I feel like my face is sucking a lemon.
Per instructions, I’ve pumped two squirts of Allurica Clinical Strength 4 Minute Facelift onto my fingertips and rubbed it in vigorously from chin to nose, then pumped another two to cover my forehead and scowl lines.
Now I’m to sit still and wait for it to completely set and magically lift my face.
Mindy Miller Berg, my pusher, says, “it’s a temporary fix, but there’s nothing like it for special occasions; when you’re going out to dinner or being photographed.”
Check, check, check . . .
Sounds like a wedding, which I just happen to have coming up, my daughter’s, in fact. On April 18. And, oh man, do I need work.
If Mindy’s name is familiar, by the way, the 51-year-old New Jersey-based marketing pro, editor, stand-up comedian and sometime photographer underwent a physical and emotional overhaul courtesy of “Today” show nutritionist Joy Bauer and her Get Fit Club last year.
Mindy tripped across Allurica when a friend asked her to take before and after photos at a conference, and watched as one after another guest slapped on the product and sat in front of the camera. “I finally got up my gumption and tried it. I said, Holy crap! I don’t buy into hype but . . . ”
That’s four minutes of typing, excuse me while I go check my face.
Well, how interesting! The marionette lines that have etched themselves from the corners of my mouth to my chin are gone. My forehead is, I think, 50 percent smoother.
Since Mindy cautioned me not to use anything too heavy or oily, I can now put on moisturizer, BB cream, a little bronzer, mascara, lipstick and, hey . . .
I look a tad tighter, but not plasticized. Better, though not incredible. I could be deluding myself.
Let’s just go and ask my husband’s opinion, although this is frequently a mistake.
Sidling bravely into his office I say, “Honey, does my face look any different?”
“Than what?” He says, looking up from the paperwork he was shuffling about on his desk.
“Than it did yesterday.”
“You’re wearing makeup.”
“It’s not the makeup.”
“I’m not supposed to notice the lipstick?”
“This is a little tricky,” he says warily, suspecting a trap.
“Just be honest. Do you see anything different?”
“You don’t usually have lipstick on in the morning.”
“It’s not the lipstick.”
He studies me in a way he hasn’t studied me in years and says: “You did something to your eyebrows?”
“No, I didn’t do anything to my eyebrows. Do I look at all different?”
“You have color right here,” he says, rubbing the apples of his cheeks.
“Yeah, but it’s not the color.”
“Did you get implants?” (I’m surprised that he says this so calmly)
“No,” I say, resorting to hints. “Does my face look any tighter . . . or less lined?”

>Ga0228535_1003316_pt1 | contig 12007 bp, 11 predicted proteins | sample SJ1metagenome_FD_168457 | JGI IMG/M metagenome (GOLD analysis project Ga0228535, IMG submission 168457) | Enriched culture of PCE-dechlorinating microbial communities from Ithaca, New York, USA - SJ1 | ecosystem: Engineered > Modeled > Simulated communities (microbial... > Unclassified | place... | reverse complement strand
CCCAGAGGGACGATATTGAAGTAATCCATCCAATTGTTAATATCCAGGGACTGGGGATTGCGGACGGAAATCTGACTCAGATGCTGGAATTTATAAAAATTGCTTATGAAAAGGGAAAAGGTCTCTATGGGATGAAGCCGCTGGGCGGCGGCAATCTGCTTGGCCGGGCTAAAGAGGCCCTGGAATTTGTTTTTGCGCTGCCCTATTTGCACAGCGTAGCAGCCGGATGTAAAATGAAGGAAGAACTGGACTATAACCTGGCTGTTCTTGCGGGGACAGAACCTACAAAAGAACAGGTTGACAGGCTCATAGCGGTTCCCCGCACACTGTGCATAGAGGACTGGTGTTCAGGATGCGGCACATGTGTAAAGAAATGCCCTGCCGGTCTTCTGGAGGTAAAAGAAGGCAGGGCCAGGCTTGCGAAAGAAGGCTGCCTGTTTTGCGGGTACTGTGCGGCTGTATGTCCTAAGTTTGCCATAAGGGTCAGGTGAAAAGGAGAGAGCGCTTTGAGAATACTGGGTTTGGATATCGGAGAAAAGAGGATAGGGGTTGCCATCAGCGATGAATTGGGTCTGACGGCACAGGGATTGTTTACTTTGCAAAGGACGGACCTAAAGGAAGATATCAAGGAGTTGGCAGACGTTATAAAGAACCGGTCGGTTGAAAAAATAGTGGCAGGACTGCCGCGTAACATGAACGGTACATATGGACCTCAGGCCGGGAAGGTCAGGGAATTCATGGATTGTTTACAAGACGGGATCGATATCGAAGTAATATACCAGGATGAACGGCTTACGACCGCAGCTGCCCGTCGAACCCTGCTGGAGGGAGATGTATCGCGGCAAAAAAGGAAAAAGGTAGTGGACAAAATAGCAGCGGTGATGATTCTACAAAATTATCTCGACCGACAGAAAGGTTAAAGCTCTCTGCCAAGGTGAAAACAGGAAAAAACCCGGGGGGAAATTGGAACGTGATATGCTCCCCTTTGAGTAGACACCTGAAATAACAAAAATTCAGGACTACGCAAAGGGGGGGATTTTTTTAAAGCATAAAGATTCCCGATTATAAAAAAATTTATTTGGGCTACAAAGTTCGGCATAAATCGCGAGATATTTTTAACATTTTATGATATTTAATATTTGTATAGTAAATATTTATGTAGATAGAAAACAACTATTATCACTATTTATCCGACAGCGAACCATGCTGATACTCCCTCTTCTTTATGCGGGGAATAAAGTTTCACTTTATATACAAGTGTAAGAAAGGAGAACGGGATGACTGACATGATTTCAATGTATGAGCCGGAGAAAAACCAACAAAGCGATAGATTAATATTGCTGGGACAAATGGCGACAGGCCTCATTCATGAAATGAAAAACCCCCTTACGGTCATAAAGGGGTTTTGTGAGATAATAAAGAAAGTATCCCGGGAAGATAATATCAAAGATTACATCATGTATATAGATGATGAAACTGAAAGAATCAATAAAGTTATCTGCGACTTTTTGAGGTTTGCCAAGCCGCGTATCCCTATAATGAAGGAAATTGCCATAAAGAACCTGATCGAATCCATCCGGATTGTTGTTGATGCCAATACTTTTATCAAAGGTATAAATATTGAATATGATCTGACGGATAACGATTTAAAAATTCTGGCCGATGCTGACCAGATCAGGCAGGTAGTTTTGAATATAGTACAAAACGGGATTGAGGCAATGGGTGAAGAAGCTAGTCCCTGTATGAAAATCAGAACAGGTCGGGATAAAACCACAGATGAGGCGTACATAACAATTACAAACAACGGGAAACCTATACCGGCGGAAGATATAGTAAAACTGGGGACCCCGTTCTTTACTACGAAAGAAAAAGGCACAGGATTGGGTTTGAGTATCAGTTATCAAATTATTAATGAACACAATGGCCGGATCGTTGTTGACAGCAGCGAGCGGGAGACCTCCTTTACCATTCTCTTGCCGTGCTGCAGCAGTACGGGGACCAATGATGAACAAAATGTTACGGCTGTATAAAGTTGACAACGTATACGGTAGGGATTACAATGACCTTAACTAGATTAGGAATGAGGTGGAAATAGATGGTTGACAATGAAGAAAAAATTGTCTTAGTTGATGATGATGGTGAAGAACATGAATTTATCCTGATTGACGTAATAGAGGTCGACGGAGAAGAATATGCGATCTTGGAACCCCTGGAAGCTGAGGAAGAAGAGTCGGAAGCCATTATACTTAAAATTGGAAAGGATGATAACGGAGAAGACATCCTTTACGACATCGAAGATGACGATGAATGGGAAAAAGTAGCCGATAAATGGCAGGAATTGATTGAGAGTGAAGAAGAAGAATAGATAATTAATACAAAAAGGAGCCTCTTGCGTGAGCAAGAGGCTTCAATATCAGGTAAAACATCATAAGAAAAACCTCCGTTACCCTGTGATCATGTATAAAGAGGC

“Since yesterday?” A lengthy period of facial study ensues. “Well. Your cheeks look full and firm, is that what I’m supposed to notice?”
“Maybe. How about my forehead?”
“I see furrows in it.”
“Hmmm, okay,” I say with, I guess, a hint of disappointment.
“Was I not supposed to see them?”
“How about my chin?”
“No, I don’t see anything; did I use to see something?”
I laugh a small, aha! laugh and return to my brow. “Do my forehead furrows look the same?”
Another studied pause: “Basically . . . you look less furrowed than you usually do. What is it, an overnight serum?” (He knows from serum since there are bottles of various brands falling off the bathroom shelf.)
“It’s a four-minute facelift.”
“My goodness,” he says. Which in retrospect is an oddly mild reply. Possibly he’s relieved. “So, how long does it last? Four minutes? Walking down the aisle takes longer than that. ” He laughs soundlessly, which for him is uproarious and always an unsettling sight, rather like viewing a silent movie.
Three hours later and the grooves below my mouth are reappearing, although my face still appears softer–like a smear of Old Hollywood Vaseline on the camera lens. Maybe I could make it through the wedding. Mindy says she sometimes reapplies Allurica to trouble spots a few times a day, but the longer she uses it the less she needs. “You don’t have a lot of time to rest in bitch face. Even though it’s temporary, it’s muscle memory.”
At $90 for a one-month supply, one would hope there was some incremental improvement. Well . . . Mindy says with regular use you retrain your face to–not scrunch so much. Used with Botox, she says, the smoothing effect of that powerful injectible, which usually lasts around three months, is strengthened and prolonged.
The Allurica Clinical Strength 4 Minute Facelift was developed by Gregory Kelly, who brought Dermasilk’s Five-Minute Facelift to market in 1994. Dermasilk is sold for $29.95 on Amazon, and has a 3.7 out of 5 star rating.
Is this four-minute version $61.05 better? I have no idea. Kelly was not available for comment.
Allurica is not yet available in the Washington area, and will be sold only by dermatologists and at spas (like a high-end Mary Kay or Avon). The company is so new that the web page is still in development, but more information and lots of before and after shots are available on Allurica’s Facebook page. And they are quite remarkable (which is how I got sucked into trying it).
“It’s truly revolutionary,” says Mindy, whose experiments with various face firmers border on the heroic. “Nothing else does what this does.”
Perhaps I just need better training, but the only lemon I want to be sucking is at the wedding, in a gin and tonic.
More Mother of the Bride struggles coming up soon (before the wedding!).